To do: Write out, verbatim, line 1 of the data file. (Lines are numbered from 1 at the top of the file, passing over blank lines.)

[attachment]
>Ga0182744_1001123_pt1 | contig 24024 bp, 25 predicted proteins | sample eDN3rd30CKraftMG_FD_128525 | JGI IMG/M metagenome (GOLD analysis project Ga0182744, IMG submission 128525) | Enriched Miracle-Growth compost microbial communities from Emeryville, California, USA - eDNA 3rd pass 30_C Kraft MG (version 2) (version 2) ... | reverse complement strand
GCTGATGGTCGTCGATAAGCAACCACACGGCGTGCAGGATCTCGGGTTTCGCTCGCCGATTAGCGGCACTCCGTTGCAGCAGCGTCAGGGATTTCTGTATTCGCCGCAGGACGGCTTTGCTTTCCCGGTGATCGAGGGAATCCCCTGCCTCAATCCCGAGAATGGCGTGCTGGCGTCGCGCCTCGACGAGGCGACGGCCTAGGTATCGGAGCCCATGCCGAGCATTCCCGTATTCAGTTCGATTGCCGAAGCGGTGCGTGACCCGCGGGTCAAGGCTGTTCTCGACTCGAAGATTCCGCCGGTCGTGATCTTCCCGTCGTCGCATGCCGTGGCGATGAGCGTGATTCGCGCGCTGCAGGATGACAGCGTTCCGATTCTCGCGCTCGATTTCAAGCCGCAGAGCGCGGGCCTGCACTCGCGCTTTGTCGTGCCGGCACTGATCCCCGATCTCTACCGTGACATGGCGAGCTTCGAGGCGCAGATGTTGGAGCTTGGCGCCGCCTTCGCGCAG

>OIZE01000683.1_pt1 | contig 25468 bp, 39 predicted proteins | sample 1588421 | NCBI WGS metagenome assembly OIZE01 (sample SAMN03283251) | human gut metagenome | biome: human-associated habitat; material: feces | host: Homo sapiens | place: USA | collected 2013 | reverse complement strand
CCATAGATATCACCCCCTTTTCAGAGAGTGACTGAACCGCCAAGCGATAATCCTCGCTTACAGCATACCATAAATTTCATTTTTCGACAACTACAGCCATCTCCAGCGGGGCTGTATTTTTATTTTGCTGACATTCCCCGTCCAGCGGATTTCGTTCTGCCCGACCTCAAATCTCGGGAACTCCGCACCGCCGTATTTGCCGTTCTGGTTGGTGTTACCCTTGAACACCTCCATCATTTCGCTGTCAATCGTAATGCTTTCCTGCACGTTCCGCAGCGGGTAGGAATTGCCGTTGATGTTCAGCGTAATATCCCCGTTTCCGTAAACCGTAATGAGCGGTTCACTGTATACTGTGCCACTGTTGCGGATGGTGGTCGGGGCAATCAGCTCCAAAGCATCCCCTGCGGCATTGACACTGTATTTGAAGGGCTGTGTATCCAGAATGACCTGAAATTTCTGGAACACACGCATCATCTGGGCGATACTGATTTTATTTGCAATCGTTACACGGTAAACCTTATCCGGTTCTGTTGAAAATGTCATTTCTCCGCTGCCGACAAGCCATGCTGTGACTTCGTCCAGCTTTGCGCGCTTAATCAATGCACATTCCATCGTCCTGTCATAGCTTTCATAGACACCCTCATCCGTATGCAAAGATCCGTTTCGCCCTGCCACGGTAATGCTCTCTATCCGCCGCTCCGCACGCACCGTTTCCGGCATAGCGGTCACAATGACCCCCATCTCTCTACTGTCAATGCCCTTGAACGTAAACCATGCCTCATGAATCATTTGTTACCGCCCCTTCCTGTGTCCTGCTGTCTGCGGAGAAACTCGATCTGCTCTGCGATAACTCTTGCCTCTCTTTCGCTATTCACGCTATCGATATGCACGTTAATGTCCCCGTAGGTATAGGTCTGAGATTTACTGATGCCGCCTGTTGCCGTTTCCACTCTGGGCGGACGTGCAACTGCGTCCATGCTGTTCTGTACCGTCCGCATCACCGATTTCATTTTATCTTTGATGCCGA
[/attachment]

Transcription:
>Ga0182744_1001123_pt1 | contig 24024 bp, 25 predicted proteins | sample eDN3rd30CKraftMG_FD_128525 | JGI IMG/M metagenome (GOLD analysis project Ga0182744, IMG submission 128525) | Enriched Miracle-Growth compost microbial communities from Emeryville, California, USA - eDNA 3rd pass 30_C Kraft MG (version 2) (version 2) ... | reverse complement strand